Uses of MS Access in Business

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Uses of MS Access in Business

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  • Fields should break down information into its smallest logical parts.
    Instead of having a single field for address, you might have a field for city , street, state postal codes, telephone number
    It is a good idea to include an ID field. Each employee’s record in an Employees table would have its own Employee ID. ID fields are useful when you create relationships between tables.
    Once you have decided on the tales that you need in your database, you need to define relationships between the tables. Otherwise you have little more that a collection of spreadsheets, rather than a relational database. Relationships between tales allow you to run complex queries against multiple tables .
  • In order to create relationship s between tables , you must define a primary key for each of your tables. A primary key is a field or set of fields that contains different data for each record in your table. ID fields consisting of discrete numbers automatically assigned to each record are often used as primary keys
    Ex. Customer table – Customer ID – Primary key
    Sales table – Customer ID – Foreign key
    Relationship ship is created by using primary and foreign key.
    Types of relationship:
    One to one – link each record in one table to a single record in another table
    One to many – used to break up tables that have a large number of fields – the most common relationship
    Many to many – each record in one table to several in another table . Primary key must be located in the table with one record . Clients/Sports : link several sports to a single client and several clients to a single sport. You need to create a third table, called a junction table. Which will contain a primary key with at least two fields- one for each foreign key from the tables that you are relating. Both of the tables will have one to many relation with the junction table.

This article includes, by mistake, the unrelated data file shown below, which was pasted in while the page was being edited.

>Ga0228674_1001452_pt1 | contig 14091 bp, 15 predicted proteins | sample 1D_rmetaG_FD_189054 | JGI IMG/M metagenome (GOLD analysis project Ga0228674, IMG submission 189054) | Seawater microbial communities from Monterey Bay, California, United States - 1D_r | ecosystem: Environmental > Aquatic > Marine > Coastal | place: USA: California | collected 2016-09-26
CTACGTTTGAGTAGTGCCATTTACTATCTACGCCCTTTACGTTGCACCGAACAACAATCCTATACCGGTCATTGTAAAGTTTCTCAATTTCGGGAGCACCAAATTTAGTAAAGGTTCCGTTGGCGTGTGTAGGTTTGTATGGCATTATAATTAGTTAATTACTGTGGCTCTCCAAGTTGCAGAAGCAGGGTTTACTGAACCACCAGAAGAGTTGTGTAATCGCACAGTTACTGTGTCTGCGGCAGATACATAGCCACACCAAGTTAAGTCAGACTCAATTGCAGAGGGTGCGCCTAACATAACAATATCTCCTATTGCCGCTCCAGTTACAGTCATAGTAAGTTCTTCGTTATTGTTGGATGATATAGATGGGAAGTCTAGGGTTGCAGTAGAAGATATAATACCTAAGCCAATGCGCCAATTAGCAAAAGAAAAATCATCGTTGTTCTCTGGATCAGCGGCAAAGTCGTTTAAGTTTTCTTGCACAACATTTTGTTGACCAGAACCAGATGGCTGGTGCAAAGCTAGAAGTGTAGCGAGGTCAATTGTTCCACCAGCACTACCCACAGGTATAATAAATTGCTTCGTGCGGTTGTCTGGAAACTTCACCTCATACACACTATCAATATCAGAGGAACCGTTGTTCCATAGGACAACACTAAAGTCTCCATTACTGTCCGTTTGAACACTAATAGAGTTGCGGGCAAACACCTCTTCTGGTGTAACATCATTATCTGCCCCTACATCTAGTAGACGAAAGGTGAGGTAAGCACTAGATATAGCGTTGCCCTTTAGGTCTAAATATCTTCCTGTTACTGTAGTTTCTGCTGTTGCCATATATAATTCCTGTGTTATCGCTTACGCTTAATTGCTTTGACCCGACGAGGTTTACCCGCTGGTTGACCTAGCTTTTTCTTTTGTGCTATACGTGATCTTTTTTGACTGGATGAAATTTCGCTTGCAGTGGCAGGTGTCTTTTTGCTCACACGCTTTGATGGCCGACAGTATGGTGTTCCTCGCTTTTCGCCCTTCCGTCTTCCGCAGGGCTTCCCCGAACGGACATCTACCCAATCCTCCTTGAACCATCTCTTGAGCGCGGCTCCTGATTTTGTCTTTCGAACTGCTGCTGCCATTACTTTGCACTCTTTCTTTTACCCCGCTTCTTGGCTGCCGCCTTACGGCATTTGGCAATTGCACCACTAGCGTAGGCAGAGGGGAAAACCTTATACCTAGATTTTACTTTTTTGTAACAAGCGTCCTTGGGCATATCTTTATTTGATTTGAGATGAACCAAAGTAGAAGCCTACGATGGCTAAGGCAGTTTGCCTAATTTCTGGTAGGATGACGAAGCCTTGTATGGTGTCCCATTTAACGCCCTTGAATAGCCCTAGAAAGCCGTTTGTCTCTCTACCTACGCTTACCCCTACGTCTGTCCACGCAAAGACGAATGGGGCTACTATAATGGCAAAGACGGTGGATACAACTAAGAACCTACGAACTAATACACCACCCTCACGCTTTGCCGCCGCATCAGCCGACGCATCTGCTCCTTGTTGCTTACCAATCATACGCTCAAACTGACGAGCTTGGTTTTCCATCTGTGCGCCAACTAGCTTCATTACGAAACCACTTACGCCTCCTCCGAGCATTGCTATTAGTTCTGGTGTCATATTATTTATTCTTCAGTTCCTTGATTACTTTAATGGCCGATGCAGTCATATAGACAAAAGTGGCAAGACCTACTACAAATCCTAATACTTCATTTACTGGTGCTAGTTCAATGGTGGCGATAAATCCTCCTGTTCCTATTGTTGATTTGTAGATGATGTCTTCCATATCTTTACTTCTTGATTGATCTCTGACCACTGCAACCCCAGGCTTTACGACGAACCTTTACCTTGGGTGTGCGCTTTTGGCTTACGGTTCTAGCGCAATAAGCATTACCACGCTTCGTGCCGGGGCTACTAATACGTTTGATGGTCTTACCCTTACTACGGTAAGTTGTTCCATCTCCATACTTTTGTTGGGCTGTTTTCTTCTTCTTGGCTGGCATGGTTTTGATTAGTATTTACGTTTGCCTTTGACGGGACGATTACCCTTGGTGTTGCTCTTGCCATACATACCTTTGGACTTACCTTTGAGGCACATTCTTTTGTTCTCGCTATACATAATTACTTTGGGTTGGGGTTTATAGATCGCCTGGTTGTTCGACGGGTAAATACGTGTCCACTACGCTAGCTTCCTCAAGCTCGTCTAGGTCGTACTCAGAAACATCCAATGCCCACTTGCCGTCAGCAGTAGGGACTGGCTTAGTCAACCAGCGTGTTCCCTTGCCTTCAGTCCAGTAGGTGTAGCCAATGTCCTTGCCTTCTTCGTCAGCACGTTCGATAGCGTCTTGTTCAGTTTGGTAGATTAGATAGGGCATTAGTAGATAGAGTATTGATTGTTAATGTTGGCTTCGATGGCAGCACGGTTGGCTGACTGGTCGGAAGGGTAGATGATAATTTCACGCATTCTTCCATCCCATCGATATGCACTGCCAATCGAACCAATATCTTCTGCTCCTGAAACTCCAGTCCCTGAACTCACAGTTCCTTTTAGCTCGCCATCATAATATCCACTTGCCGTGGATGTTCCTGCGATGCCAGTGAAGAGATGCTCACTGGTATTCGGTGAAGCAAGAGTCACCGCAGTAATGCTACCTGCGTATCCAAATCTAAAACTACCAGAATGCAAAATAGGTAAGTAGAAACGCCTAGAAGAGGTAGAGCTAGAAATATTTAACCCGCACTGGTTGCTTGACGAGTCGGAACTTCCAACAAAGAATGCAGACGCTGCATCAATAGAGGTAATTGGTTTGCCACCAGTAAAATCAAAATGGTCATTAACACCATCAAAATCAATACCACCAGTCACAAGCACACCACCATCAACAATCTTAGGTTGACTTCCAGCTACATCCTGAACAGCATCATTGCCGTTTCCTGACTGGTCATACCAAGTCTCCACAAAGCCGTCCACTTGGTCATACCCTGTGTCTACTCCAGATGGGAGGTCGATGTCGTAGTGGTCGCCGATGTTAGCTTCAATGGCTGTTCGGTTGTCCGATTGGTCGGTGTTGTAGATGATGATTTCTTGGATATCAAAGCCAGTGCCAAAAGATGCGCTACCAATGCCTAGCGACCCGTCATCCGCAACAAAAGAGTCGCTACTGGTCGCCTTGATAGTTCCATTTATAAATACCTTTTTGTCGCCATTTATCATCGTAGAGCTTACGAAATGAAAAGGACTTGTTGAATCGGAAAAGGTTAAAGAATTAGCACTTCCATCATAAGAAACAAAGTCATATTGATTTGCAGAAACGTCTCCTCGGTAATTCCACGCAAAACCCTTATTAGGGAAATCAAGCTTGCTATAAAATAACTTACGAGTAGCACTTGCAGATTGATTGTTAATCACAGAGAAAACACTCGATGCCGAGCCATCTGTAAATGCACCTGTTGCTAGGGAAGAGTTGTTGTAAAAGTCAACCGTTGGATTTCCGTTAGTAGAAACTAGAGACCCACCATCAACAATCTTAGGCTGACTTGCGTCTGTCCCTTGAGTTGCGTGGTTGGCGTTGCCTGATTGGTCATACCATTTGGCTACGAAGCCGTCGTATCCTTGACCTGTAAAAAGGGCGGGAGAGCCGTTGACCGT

Many to one – table with foreign key. Useful when updating multiple records that are linked to a single value in another table – employees from a particular region.
  • Uses of MS Access in Business

    1. 1. Uses of MS Access in Business Presented to: Deepjyoti Choudhury Presented by: Biswajit Bhattacharjee (19) Bikash Choudhury (16) Kumar Akshay Emran Khan (40)
    2. 2. What Is a Access?     MS Access is a relational database management system. It is an application software that is used to create and manage computer based database on desktop computer and or on networks. The MS Access can be used to create simple and powerful information system solution for small and medium size organisations. MS Access - software used for creating databases • Quickly • Accurately • Using wizards and templates developed to maintain the integrity of your data  Data are just information
    3. 3. What Is a Access? (cont…) • A database is a collection of related data organised in a structured manner • A software package that is used to define, create, store, manage and manipulate the data is called database management system (DBSM). • A relational database stores information across different tables and connect them with link.
    4. 4. What is an Access Database? Collection of data objects stored with filename extension .mdb (Microsoft database) Main Access data objects Tables Queries Forms Reports Macros Modules Pages
    5. 5. Access basic Data Objects Queries Tables Pages Macros Database Forms Report s Modules
    6. 6. Access Database Objects • Tables contain rows called records and columns called fields. • Queries are requests for specific information from a database. Queries are virtual tables built on a given SQL statement 6